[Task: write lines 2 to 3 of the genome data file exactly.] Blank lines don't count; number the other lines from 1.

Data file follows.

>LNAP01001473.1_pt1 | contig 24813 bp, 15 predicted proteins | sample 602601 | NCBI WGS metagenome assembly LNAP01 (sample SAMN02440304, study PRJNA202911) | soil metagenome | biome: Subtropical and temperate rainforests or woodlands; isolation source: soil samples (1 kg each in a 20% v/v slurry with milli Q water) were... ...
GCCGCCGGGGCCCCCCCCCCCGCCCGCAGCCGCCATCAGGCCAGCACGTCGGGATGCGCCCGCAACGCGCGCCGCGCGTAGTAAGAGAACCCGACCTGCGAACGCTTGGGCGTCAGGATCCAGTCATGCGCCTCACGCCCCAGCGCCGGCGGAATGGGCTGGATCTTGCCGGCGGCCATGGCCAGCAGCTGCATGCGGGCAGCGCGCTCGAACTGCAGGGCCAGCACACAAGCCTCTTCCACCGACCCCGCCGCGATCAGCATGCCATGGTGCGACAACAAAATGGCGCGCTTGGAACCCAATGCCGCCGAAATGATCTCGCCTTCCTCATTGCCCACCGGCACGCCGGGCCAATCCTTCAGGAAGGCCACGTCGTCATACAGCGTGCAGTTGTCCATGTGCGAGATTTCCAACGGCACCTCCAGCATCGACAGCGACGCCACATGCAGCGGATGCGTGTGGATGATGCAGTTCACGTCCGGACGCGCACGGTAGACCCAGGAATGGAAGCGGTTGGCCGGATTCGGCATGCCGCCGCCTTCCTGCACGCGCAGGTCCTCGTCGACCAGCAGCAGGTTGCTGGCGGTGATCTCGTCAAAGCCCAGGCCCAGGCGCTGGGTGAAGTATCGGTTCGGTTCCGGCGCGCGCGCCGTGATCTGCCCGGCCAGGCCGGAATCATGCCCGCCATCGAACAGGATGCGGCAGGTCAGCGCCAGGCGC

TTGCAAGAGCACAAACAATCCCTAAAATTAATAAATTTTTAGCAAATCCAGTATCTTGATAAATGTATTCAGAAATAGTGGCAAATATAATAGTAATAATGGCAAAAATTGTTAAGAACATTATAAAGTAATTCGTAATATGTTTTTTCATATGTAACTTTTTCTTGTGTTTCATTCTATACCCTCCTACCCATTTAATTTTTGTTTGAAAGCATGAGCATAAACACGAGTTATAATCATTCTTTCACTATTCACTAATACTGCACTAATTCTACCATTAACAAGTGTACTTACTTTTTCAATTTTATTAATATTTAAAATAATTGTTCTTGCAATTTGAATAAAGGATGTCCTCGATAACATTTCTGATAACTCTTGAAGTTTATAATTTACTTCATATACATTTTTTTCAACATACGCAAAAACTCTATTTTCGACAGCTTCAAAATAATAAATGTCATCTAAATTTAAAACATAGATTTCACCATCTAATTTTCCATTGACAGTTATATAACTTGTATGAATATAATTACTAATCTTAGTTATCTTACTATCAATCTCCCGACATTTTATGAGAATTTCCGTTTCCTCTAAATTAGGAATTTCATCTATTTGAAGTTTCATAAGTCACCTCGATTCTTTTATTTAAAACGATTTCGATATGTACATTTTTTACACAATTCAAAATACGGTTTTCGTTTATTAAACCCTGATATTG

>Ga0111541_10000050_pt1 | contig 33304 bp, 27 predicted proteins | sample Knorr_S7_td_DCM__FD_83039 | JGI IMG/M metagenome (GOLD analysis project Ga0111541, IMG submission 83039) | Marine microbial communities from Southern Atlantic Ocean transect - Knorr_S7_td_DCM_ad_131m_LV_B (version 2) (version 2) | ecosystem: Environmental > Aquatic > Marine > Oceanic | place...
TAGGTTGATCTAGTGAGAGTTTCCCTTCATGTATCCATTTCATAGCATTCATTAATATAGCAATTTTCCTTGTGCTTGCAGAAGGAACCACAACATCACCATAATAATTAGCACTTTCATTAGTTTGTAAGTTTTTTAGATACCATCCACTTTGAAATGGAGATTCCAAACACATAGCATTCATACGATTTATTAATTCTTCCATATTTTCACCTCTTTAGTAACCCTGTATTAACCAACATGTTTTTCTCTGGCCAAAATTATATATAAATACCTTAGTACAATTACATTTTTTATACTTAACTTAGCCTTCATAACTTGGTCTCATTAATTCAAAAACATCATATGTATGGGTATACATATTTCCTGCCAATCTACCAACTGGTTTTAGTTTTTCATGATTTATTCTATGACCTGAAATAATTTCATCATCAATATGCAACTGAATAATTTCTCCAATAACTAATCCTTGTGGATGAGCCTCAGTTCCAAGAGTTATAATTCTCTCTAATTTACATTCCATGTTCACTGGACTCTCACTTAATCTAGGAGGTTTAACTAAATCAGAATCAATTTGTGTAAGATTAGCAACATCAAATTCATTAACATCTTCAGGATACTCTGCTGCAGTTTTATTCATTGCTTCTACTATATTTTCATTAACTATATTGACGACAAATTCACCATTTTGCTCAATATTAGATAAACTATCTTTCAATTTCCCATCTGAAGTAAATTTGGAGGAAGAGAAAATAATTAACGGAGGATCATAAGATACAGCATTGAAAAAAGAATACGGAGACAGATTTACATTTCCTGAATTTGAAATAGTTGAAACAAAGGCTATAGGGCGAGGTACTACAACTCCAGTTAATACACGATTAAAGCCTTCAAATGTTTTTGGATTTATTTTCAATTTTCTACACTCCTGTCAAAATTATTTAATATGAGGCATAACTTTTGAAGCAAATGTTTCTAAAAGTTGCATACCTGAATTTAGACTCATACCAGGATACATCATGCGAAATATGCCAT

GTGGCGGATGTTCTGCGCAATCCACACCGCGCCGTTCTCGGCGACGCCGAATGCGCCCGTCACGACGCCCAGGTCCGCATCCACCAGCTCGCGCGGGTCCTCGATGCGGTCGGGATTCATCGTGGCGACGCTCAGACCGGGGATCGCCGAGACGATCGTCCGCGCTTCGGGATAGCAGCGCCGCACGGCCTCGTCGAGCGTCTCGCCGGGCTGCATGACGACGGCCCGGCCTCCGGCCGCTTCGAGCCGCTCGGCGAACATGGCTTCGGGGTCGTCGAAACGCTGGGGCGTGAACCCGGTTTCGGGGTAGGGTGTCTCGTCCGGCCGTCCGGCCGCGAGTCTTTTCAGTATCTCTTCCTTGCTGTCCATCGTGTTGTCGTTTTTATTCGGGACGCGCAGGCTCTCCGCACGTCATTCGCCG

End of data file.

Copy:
GCCGCCGGGGCCCCCCCCCCCGCCCGCAGCCGCCATCAGGCCAGCACGTCGGGATGCGCCCGCAACGCGCGCCGCGCGTAGTAAGAGAACCCGACCTGCGAACGCTTGGGCGTCAGGATCCAGTCATGCGCCTCACGCCCCAGCGCCGGCGGAATGGGCTGGATCTTGCCGGCGGCCATGGCCAGCAGCTGCATGCGGGCAGCGCGCTCGAACTGCAGGGCCAGCACACAAGCCTCTTCCACCGACCCCGCCGCGATCAGCATGCCATGGTGCGACAACAAAATGGCGCGCTTGGAACCCAATGCCGCCGAAATGATCTCGCCTTCCTCATTGCCCACCGGCACGCCGGGCCAATCCTTCAGGAAGGCCACGTCGTCATACAGCGTGCAGTTGTCCATGTGCGAGATTTCCAACGGCACCTCCAGCATCGACAGCGACGCCACATGCAGCGGATGCGTGTGGATGATGCAGTTCACGTCCGGACGCGCACGGTAGACCCAGGAATGGAAGCGGTTGGCCGGATTCGGCATGCCGCCGCCTTCCTGCACGCGCAGGTCCTCGTCGACCAGCAGCAGGTTGCTGGCGGTGATCTCGTCAAAGCCCAGGCCCAGGCGCTGGGTGAAGTATCGGTTCGGTTCCGGCGCGCGCGCCGTGATCTGCCCGGCCAGGCCGGAATCATGCCCGCCATCGAACAGGATGCGGCAGGTCAGCGCCAGGCGC

TTGCAAGAGCACAAACAATCCCTAAAATTAATAAATTTTTAGCAAATCCAGTATCTTGATAAATGTATTCAGAAATAGTGGCAAATATAATAGTAATAATGGCAAAAATTGTTAAGAACATTATAAAGTAATTCGTAATATGTTTTTTCATATGTAACTTTTTCTTGTGTTTCATTCTATACCCTCCTACCCATTTAATTTTTGTTTGAAAGCATGAGCATAAACACGAGTTATAATCATTCTTTCACTATTCACTAATACTGCACTAATTCTACCATTAACAAGTGTACTTACTTTTTCAATTTTATTAATATTTAAAATAATTGTTCTTGCAATTTGAATAAAGGATGTCCTCGATAACATTTCTGATAACTCTTGAAGTTTATAATTTACTTCATATACATTTTTTTCAACATACGCAAAAACTCTATTTTCGACAGCTTCAAAATAATAAATGTCATCTAAATTTAAAACATAGATTTCACCATCTAATTTTCCATTGACAGTTATATAACTTGTATGAATATAATTACTAATCTTAGTTATCTTACTATCAATCTCCCGACATTTTATGAGAATTTCCGTTTCCTCTAAATTAGGAATTTCATCTATTTGAAGTTTCATAAGTCACCTCGATTCTTTTATTTAAAACGATTTCGATATGTACATTTTTTACACAATTCAAAATACGGTTTTCGTTTATTAAACCCTGATATTG